Can pre-fabricated dwellings, built in an out-of-state factory and put together on site with Lego-level precision, quicken the pace of creating housing for Orange County’s homeless population?
Could it save some money, too?
The developers of the 71-unit Casa Paloma supportive housing project in Midway City contend that the answer to both questions is “yes.” That’s why homeless services provider American Family Housing has undertaken an apparent first-of-its kind project to create pre-fab housing for people struggling to find shelter.
Over the past two weeks, workers have put the units together, a process that’s relatively quick. Even when they add in other parts of the project — electrical work, roofing, stucco and siding, landscaping and community center — the total time to completion, estimated at nine months, will be about half would it would take to build a similar project from scratch. And when it opens, probably in June, they’ll have saved about $1 million.
It’s no coincidence that the four-story Casa Paloma is across the street from Potter’s Lane, another innovative housing project that opened in 2017. At Potter’s Lane, designers repurposed cargo ship containers into studio apartments for homeless military veterans. The 16-unit development was believed to be the nation’s first permanent housing for homeless people built primarily with shipping containers.
Both are projects of American Family Housing, which owns and operates 52 housing sites for homeless and low-income residents in Orange, Los Angeles and San Bernardino counties, while managing 10 more.
Even though its mailing address is 15161 Van Buren St., the Casa Paloma property faces Jackson Street where Potter’s Lane is located. The rest of the neighborhood is a mix of older homes, a smaller apartment building, used car lots and light industrial businesses near Beach Boulevard and Bolsa Avenue.
At a cost of $359,000 per unit, the price to build Casa Paloma is anticipated at $41 million. The land was purchased two years ago for $4 million, and going the pre-fab route shaved about $7,000 off the cost of each unit, or about $500,000 overall. The process also allows for a faster timeline from start to finish, along with better quality control, said Milo Peinemann, American Family Housing’s chief executive officer.
The process has gone so well that the organization is considering other non-traditional building projects.
“This definitely feels like the future to us,” Peinemann said.
On Wednesday, Sept. 8, a crew from general contractor Cannon Constructors, and modular unit specialists Accuset Construction, continued work that began last week, using a giant crane to set the units in place. Peinemann led a small group of visitors to tour the site.
The group included an American Family Housing board member, a representative of a social enterprise hub, and Dylan Wright, director of community resources for Orange County. Wright also was present for the June 29 groundbreaking, when only two modular units were on display.
“It’s incredible,” Wright said to Peinemann about how quickly the development is taking shape.
The site was once home to an architectural pottery business. While the dirt lot was being prepared for new housing, the modular units were built to specification at a factory in Boise, Idaho, by the firm Nashua Builders and later trucked on flat-beds to Midway City. The Potter’s Village shipping containers were refurbished at a business closer to home, in Los Angeles.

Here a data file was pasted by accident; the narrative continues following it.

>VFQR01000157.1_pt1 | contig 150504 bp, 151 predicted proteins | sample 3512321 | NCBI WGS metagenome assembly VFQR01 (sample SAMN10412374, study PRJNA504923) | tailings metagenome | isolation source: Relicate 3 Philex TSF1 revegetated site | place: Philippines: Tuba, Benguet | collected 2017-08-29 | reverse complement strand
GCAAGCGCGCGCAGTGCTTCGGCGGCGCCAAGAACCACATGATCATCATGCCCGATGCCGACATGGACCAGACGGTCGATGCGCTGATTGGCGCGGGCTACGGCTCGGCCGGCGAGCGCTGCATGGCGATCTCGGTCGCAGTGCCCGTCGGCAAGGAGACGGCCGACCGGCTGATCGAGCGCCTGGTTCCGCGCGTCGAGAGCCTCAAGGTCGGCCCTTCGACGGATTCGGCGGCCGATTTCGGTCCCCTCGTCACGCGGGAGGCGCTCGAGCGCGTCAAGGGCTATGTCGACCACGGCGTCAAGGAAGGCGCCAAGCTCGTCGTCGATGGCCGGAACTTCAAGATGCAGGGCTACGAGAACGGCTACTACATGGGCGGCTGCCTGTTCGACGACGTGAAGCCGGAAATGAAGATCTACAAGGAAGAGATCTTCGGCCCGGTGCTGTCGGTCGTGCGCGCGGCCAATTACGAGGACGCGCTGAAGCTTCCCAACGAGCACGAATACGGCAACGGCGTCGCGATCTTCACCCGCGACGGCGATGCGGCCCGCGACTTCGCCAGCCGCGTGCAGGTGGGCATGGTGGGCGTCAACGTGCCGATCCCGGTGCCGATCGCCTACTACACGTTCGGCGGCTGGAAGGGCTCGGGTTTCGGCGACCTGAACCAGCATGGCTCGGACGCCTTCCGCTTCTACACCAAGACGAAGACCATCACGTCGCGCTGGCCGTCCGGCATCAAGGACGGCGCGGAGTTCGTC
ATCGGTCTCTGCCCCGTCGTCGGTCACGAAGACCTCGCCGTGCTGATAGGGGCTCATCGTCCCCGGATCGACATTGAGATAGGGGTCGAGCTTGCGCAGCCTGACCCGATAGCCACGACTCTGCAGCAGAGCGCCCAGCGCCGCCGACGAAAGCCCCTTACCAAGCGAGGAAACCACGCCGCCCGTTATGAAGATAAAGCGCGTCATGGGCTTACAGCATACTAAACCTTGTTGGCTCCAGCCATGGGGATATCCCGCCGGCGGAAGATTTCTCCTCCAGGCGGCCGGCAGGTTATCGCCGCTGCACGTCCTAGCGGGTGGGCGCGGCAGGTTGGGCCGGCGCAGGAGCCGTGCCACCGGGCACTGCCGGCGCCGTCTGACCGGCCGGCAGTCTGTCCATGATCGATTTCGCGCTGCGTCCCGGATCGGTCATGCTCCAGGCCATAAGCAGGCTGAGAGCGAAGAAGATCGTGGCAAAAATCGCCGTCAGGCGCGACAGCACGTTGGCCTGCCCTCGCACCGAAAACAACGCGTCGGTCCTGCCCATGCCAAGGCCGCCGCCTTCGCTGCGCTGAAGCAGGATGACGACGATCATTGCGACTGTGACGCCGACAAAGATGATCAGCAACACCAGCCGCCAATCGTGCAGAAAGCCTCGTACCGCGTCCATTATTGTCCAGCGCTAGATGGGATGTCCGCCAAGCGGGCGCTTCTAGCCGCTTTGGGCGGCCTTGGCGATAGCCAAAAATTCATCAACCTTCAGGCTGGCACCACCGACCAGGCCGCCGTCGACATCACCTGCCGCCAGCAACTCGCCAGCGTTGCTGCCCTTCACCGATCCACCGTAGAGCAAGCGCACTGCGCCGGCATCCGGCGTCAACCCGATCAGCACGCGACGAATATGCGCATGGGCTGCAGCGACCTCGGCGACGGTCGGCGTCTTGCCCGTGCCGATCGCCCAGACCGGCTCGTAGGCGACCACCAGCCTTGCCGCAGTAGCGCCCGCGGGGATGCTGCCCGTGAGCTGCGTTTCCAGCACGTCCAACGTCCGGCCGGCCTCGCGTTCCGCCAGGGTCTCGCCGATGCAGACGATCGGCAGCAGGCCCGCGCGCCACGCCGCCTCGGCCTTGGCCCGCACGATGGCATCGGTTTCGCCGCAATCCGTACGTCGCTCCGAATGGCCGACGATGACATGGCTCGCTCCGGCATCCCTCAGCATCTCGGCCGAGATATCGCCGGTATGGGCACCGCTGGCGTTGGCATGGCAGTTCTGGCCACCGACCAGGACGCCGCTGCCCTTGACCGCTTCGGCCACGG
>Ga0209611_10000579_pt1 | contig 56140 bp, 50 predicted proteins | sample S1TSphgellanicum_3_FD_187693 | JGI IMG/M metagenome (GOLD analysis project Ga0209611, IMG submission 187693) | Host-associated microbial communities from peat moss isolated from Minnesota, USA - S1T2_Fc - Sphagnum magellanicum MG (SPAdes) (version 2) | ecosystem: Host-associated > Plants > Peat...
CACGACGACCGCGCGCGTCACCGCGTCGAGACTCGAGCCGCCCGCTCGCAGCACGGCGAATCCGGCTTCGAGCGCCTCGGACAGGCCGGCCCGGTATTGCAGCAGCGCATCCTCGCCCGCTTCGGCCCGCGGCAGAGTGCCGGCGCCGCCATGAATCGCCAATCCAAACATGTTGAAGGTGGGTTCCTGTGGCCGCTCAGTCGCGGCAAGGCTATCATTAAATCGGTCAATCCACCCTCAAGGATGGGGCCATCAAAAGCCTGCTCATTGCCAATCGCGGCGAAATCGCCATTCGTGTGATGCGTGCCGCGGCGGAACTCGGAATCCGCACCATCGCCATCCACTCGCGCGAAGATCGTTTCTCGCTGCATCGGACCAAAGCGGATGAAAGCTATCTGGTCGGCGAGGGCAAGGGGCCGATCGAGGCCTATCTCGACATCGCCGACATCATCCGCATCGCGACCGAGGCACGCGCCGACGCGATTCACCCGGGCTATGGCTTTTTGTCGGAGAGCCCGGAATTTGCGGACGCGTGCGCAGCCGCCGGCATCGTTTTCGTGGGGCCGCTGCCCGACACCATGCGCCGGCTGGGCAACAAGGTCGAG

Casa Paloma will consist of 59 one-bedroom and 12 two-bedroom subsidized apartments for chronically homeless people and low-income tenants in search of affordable housing. Residents will include individuals and families, and two of the units will be set aside for on-site property managers. Amenities will include laundry rooms, a playground, on-site parking, green space and a community room with a computer lab and a gym.
Peinemann said Casa Paloma is also unique for its partnership with CalOptima, the county’s Medi-Cal health insurer. The partnership means people who move into the project after struggling with homelessness can get access to medical care and other support. Peinemann noted that homeless people often don’t get consistent preventative care, and their health is so fragile that they become “high volume” users of the healthcare system, typically via high-cost visits to hospital emergency rooms.
During the tour, Peinemann shared how one homeless person recently referred to American Family Housing had been hospitalized more than 75 times over a recent 12-month period.
“So you can just picture how vulnerable they are and they’re out there on the streets,” he said.
American Family Housing also is part of a local collaboration called Housing for Health OC. It includes three other non-profit housing developers and homeless services providers — Friendship Shelter, Jamboree Housing Corp., and Mercy House — who are working with Orange County United Way to find housing for individuals who hold specialized Section 8 federal housing vouchers. Such vouchers are issued to homeless single adults who are younger than 62 and physically disabled.
By the end of its first full year, in 2020, Housing for Health OC had found places for 129 of 252 homeless people who previously were among the highest users of crisis intervention services or emergency rooms. Others on the list were waiting for units to become available.
Post time: Sep-18-2021